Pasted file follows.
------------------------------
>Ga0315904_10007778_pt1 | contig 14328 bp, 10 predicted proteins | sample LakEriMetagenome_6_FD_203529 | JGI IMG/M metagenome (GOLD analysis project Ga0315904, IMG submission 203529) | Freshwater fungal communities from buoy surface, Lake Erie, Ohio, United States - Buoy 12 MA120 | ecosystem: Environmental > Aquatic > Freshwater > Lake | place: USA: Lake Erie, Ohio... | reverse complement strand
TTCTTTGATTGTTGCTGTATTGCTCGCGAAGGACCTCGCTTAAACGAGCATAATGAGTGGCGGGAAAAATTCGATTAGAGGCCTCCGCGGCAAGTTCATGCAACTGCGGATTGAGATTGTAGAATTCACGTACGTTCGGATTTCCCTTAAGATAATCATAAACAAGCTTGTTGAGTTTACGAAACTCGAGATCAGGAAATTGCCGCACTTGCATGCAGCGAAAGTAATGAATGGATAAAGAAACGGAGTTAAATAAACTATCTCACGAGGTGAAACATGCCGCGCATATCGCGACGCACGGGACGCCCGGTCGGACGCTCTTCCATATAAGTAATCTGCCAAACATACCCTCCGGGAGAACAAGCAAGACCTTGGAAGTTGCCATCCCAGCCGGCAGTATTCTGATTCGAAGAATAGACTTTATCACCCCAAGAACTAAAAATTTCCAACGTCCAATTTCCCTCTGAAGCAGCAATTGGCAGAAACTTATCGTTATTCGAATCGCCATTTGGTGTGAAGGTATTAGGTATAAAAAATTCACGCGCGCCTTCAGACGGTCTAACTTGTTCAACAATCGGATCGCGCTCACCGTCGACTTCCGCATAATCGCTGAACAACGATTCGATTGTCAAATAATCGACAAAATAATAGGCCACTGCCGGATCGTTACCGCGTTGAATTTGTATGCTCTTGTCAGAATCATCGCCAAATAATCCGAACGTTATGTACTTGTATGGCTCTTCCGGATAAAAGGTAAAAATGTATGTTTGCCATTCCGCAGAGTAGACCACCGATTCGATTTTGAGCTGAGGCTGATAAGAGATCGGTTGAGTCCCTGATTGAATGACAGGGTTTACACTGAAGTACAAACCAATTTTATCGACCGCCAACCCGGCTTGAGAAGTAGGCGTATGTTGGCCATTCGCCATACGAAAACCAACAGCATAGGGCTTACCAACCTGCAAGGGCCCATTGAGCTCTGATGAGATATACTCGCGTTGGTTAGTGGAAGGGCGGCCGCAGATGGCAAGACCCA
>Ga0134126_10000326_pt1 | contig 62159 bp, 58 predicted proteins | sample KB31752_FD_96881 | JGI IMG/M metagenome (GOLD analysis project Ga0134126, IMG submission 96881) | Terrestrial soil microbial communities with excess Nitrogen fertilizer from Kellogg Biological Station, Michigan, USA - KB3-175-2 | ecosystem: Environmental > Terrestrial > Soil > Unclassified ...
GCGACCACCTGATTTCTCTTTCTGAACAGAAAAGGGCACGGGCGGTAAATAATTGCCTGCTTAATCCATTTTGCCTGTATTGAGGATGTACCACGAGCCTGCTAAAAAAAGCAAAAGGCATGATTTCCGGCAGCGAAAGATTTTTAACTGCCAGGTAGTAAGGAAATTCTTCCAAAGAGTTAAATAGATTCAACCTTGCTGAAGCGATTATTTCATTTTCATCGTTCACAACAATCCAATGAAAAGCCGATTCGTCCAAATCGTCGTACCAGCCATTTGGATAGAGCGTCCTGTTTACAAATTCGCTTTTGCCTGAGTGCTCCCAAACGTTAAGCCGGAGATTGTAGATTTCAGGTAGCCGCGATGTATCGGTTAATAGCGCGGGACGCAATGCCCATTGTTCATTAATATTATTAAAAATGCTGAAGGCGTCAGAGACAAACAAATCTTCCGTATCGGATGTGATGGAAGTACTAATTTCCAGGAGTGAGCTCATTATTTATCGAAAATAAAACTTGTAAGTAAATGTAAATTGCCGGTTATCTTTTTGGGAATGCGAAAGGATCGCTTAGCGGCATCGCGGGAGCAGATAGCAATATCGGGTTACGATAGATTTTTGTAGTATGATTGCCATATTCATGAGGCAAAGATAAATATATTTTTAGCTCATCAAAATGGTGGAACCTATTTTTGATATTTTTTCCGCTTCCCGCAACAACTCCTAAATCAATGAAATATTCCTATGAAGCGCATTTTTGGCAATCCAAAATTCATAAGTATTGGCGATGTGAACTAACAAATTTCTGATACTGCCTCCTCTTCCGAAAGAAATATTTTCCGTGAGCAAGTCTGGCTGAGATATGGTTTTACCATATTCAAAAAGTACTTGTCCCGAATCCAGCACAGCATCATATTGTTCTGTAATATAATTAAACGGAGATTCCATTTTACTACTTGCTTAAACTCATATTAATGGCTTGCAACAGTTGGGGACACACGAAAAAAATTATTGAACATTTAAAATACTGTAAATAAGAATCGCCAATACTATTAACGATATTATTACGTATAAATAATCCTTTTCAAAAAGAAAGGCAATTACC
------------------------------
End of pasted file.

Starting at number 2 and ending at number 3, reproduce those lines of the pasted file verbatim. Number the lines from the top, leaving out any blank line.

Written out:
TTCTTTGATTGTTGCTGTATTGCTCGCGAAGGACCTCGCTTAAACGAGCATAATGAGTGGCGGGAAAAATTCGATTAGAGGCCTCCGCGGCAAGTTCATGCAACTGCGGATTGAGATTGTAGAATTCACGTACGTTCGGATTTCCCTTAAGATAATCATAAACAAGCTTGTTGAGTTTACGAAACTCGAGATCAGGAAATTGCCGCACTTGCATGCAGCGAAAGTAATGAATGGATAAAGAAACGGAGTTAAATAAACTATCTCACGAGGTGAAACATGCCGCGCATATCGCGACGCACGGGACGCCCGGTCGGACGCTCTTCCATATAAGTAATCTGCCAAACATACCCTCCGGGAGAACAAGCAAGACCTTGGAAGTTGCCATCCCAGCCGGCAGTATTCTGATTCGAAGAATAGACTTTATCACCCCAAGAACTAAAAATTTCCAACGTCCAATTTCCCTCTGAAGCAGCAATTGGCAGAAACTTATCGTTATTCGAATCGCCATTTGGTGTGAAGGTATTAGGTATAAAAAATTCACGCGCGCCTTCAGACGGTCTAACTTGTTCAACAATCGGATCGCGCTCACCGTCGACTTCCGCATAATCGCTGAACAACGATTCGATTGTCAAATAATCGACAAAATAATAGGCCACTGCCGGATCGTTACCGCGTTGAATTTGTATGCTCTTGTCAGAATCATCGCCAAATAATCCGAACGTTATGTACTTGTATGGCTCTTCCGGATAAAAGGTAAAAATGTATGTTTGCCATTCCGCAGAGTAGACCACCGATTCGATTTTGAGCTGAGGCTGATAAGAGATCGGTTGAGTCCCTGATTGAATGACAGGGTTTACACTGAAGTACAAACCAATTTTATCGACCGCCAACCCGGCTTGAGAAGTAGGCGTATGTTGGCCATTCGCCATACGAAAACCAACAGCATAGGGCTTACCAACCTGCAAGGGCCCATTGAGCTCTGATGAGATATACTCGCGTTGGTTAGTGGAAGGGCGGCCGCAGATGGCAAGACCCA
>Ga0134126_10000326_pt1 | contig 62159 bp, 58 predicted proteins | sample KB31752_FD_96881 | JGI IMG/M metagenome (GOLD analysis project Ga0134126, IMG submission 96881) | Terrestrial soil microbial communities with excess Nitrogen fertilizer from Kellogg Biological Station, Michigan, USA - KB3-175-2 | ecosystem: Environmental > Terrestrial > Soil > Unclassified ...